2003 Annual Science Report
Marine Biological Laboratory Reporting | JUL 2002 – JUN 2003
Diversity and Physiology of Prokaryotes in Selected Thermophilic and Mesophilic Environments That Might Resemble Early Earth's Biosphere
We concluded our analysis of dissimilatory sulfite reductase genes, a key gene of sulfate reduction, in the Guaymas Basin hydrothermal vents. We have investigated the Guaymas Basin hydrothermal vents as a model system to study anaerobic microbial communities (methane oxidizers, and sulfate reducers) that catalyze a sulfate-and methane-driven anaerobic carbon cycle that is compatible with stable carbon and sulfur isotope evidence for early Earth ecosystems (Teske et al. 2003). A new phylotype of dissimilatory sulfite reductase from the Guaymas vents formed one of the deepest branches in the DSRtree, implying the existence of ancestral sulfate-reducing prokaryotes in the Guaymas Basin. These sulfate reducers have not been cultured, and would have remained undetected by 16S ribosomal ribonucleic acid (rRNA) sequencing (Dhillon et al. 2003). A comprehensive phylogenetic analysis of the dissimilatory sulfite reductase gene family (with assimilatory as well as dissimilatory enzymes, and the new Guaymas phylotypes) and a study of reaction center conservation of these enzymes is in progress, to gain insight into the evolution of sulfate- and sulfite assimilation and respiration (Dhillon, Riley et al., in preparation).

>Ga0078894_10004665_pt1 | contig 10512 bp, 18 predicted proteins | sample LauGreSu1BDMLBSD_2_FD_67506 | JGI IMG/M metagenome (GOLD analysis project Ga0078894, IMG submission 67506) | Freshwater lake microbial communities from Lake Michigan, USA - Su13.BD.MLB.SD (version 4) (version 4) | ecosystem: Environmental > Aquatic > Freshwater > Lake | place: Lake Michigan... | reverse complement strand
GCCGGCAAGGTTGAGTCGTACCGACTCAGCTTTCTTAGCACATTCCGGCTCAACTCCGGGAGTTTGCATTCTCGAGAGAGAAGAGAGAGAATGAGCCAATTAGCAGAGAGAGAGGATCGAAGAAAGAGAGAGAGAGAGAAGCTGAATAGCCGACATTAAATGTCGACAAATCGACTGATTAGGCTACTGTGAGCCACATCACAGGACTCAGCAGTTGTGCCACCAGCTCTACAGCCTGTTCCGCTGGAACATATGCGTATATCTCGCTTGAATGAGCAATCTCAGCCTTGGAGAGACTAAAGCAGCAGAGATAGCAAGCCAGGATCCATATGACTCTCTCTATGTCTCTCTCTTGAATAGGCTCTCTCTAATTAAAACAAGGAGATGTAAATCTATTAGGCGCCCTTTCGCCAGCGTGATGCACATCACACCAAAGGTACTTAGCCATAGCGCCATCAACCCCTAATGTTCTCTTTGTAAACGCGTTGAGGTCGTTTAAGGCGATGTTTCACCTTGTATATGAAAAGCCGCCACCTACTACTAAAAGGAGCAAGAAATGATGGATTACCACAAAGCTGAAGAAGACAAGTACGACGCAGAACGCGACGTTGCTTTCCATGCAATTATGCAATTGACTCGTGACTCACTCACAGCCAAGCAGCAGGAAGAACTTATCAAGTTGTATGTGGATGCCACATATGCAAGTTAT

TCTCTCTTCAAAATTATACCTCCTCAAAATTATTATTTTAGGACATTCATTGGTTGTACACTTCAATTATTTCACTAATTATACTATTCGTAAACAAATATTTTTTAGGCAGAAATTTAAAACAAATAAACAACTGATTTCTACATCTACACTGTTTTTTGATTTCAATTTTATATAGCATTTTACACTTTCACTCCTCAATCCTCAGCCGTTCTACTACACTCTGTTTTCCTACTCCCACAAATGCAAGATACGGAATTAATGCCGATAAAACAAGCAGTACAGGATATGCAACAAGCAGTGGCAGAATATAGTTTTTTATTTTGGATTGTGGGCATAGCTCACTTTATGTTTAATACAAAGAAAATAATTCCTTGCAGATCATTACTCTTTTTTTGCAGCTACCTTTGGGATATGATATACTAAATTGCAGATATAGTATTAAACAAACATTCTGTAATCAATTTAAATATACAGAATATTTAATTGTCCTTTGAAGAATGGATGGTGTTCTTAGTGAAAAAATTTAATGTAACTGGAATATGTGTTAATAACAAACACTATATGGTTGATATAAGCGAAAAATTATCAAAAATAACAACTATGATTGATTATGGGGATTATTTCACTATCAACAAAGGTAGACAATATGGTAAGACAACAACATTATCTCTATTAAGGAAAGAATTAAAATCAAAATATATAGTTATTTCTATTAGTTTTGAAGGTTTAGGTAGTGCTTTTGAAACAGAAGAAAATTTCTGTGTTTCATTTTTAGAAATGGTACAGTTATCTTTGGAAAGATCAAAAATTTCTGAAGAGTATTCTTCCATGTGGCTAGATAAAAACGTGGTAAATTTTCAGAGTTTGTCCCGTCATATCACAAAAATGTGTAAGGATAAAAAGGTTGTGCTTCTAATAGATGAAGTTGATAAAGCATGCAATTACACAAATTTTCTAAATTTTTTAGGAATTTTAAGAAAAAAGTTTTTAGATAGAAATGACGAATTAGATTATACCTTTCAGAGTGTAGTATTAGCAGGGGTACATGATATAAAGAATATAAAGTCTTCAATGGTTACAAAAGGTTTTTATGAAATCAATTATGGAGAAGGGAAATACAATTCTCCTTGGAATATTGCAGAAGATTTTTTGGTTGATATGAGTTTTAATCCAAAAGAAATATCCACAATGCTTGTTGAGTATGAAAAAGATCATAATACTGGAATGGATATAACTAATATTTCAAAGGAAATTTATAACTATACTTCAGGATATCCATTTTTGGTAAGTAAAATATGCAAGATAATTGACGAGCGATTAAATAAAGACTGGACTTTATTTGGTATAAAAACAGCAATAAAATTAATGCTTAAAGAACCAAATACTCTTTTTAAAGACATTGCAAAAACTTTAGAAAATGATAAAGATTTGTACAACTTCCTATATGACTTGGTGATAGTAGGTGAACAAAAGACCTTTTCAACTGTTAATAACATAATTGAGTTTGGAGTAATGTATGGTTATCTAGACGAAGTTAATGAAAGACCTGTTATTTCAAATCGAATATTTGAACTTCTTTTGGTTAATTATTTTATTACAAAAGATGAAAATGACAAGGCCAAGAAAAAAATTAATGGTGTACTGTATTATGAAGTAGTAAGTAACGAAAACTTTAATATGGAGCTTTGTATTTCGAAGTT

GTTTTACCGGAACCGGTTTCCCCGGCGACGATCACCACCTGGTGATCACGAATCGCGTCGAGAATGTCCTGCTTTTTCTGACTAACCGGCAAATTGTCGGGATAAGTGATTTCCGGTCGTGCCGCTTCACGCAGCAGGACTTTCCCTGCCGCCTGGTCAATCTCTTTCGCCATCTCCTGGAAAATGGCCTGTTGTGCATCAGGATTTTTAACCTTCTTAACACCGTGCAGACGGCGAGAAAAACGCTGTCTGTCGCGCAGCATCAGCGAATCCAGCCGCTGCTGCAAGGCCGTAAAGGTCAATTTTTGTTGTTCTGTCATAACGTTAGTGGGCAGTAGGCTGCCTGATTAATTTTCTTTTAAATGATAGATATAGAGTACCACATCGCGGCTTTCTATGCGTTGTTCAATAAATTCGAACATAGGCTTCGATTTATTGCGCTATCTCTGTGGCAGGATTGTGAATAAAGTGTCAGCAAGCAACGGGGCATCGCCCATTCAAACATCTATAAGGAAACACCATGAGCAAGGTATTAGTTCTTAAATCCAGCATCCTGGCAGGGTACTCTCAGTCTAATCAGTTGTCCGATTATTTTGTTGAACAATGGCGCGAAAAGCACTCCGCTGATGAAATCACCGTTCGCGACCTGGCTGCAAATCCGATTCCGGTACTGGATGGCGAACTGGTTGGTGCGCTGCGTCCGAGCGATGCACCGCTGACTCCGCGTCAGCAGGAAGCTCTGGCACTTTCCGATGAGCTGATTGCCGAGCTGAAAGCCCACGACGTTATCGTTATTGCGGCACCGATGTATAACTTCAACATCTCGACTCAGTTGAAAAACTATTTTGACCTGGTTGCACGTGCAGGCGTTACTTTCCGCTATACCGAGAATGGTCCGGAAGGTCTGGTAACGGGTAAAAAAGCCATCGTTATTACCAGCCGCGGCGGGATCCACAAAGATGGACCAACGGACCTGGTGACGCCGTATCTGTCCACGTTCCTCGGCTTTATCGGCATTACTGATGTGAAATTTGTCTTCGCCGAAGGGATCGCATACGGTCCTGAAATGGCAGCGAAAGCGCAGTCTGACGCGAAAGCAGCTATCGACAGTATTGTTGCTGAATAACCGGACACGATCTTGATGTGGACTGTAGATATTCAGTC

In collaboration with Kai-Uwe Hinrichs and Helen Sturt (WHOI), a lipid biomarker catalogue for sulfate-reducing bacteria and archaea is in development. We intend to complement ribosomal and functional genes with a similarly detailed database of biomarker molecules, for detection and identification of the full phylogenetic range of sulfate-reducing microorganisms in different environments (Sturt et al. 2003).
We also completed an analysis of 16S rDNA genes in the Forearc Basin of the Nankai Trough. The prokaryotic community of the deep subsurface sediments in the Forearc Basin of the Nankai Trough southeast of Japan (ODP site 1176A) was analyzed by 16S rDNA sequencing. Sediment samples from 1.15, 51.05, 98.50 and 193.96 meters below sea floor (mbsf) harbored highly diverse bacterial communities. The most frequently retrieved clones included members of the Green-non sulfur bacteria whose closest relatives come from deep subsurface environments, a new epsilon-Proteobacterial phylotype, and representatives of a cluster of closely related bacterial sequences from hydrocarbon- and methane-rich sediments around the world. Archaeal clones were limited to members of the genus Thermococcus, and were only obtained from the two deepest samples.
PROJECT INVESTIGATORS:Andreas Teske
Project InvestigatorVirginia Edgcomb
PROJECT MEMBERS:Kai-Uwe Hinrichs
RELATED OBJECTIVES:Objective 4.1
Earth's early biosphere
Environment-dependent, molecular evolution in microorganisms
Co-evolution of microbial communities
Biochemical adaptation to extreme environments